The long tradition of Dungeons & Dragons bestiaries continues with next week’s release of Open Grave: Secrets of the Undead. Surprise appearances by old favorites and new twists make this a great way to add some maggoty, rotting evil to your game world.
I’ve always loved these types of sourcebooks, whether it was the 3.5 Libris Mortis, the old van Richten’s guides, or two binders stuffed with Monstrous Compendium sheets. Open Grave doesn’t disappoint – it is a worthy addition to the Fourth Edition lineup. The book starts out with a healthy dose of fluff, explaining the difference between soulless undead, and undead with souls (something called “the animus” gives soulless undead their get-up-and-go). There’s a lengthy and thoroughly creepy chapter on undead anatomy. Did you ever wonder whether ghouls enjoy the taste when they devour flesh? Open Grave has the answer. The chapter has some interesting talk on the moral implications of slaying undead with souls – does some part of the formerly good being survive in that rotting shell?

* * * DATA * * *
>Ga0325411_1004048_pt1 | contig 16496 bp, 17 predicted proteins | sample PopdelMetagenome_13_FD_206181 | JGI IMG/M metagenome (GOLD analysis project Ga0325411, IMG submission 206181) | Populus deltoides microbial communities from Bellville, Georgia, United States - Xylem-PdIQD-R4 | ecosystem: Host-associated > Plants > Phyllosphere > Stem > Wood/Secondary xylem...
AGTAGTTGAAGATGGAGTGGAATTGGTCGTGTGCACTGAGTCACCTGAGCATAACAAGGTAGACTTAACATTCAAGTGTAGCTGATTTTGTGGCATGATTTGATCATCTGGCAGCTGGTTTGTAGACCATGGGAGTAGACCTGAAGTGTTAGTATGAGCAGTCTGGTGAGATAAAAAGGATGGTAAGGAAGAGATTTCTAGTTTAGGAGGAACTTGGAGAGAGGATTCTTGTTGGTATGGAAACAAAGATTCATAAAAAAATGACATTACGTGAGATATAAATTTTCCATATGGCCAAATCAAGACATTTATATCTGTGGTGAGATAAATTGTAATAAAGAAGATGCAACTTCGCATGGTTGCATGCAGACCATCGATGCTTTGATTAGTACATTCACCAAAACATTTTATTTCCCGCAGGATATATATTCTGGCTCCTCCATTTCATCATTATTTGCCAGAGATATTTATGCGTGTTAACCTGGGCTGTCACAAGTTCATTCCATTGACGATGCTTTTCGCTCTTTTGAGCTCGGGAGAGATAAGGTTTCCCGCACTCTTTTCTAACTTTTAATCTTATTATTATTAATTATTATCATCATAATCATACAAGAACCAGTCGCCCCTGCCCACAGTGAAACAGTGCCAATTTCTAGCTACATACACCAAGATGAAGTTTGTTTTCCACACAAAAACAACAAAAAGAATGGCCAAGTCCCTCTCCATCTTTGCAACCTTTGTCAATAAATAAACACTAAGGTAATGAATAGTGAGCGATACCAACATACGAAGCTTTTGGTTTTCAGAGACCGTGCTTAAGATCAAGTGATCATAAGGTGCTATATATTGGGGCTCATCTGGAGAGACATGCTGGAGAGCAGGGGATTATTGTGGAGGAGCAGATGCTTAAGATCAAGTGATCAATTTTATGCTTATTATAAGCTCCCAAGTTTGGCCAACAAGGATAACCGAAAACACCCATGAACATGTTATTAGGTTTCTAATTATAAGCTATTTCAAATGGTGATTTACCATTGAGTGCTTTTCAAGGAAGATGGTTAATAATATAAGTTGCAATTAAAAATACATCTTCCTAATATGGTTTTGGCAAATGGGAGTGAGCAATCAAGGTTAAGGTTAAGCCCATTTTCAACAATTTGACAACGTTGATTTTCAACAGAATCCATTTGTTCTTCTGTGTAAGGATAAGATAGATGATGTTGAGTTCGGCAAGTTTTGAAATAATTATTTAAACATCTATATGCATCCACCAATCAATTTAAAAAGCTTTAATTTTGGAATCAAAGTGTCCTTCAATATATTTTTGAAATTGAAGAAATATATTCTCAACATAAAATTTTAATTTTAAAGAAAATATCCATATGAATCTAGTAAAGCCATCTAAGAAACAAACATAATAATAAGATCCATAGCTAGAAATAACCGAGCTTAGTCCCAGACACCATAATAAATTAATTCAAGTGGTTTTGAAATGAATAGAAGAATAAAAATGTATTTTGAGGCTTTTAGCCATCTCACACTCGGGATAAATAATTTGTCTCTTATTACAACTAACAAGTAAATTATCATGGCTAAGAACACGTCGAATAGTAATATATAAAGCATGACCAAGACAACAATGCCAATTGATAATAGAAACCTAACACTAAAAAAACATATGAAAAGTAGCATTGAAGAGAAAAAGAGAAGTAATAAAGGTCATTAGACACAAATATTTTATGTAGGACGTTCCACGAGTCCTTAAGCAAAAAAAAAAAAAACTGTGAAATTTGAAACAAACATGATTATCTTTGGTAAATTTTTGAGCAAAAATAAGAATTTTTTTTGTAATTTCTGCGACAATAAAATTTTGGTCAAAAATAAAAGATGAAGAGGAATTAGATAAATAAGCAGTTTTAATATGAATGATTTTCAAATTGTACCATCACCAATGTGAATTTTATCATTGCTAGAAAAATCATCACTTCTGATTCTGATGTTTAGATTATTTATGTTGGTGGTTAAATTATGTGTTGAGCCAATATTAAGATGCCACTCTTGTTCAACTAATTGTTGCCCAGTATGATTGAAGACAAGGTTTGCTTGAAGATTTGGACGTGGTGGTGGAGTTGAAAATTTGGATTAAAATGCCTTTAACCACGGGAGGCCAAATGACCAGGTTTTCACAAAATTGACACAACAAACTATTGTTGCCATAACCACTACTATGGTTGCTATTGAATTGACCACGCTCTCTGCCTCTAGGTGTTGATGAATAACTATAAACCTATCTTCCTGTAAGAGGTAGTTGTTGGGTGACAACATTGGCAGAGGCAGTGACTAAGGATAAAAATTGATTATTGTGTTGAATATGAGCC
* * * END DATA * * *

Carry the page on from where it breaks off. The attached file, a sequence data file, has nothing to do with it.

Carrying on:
The Dungeon master’s section takes up the bulk of the book, and it has lots of crunchy new rules. A host of new shambling, rotting, dripping, reeking creatures are waiting to gnaw upon your players. The Bonewretch Skeleton is singularly disturbing. Though only a level 4 creature, it’s…the animated skeleton of a child. Dude. There are some really cool ideas for undead encounters that don’t involve combat, such as using undead as traps or skill challenges. It’s a nice touch that should give creative DMs lots of new, diabolical ways to challenge PCs. Open Grave also has a small selection of boss-type high-level villains. I was happily surprised to find 4E stats for Strahd Von Zarovich, along with Vecna, Kyuss and a few demi-liches. Noice!
The book is more than just a DM’s toolbox, though. It presents undead lairs in a wide range of levels for players to explore (and loot). One intriguing section offers some long-term campaign arcs that allow undead critters to plague PCs (literally, in one case) throughout their careers. The political machinations of a suave vampire, the predations of a lich or an actual plague of undeath are great ideas for recurring villains and truly epic storytelling.
If your 4E campaign is lacking life, maybe it just needs more undead. There isn’t a problem in the world that a few dozen zombies can’t fix.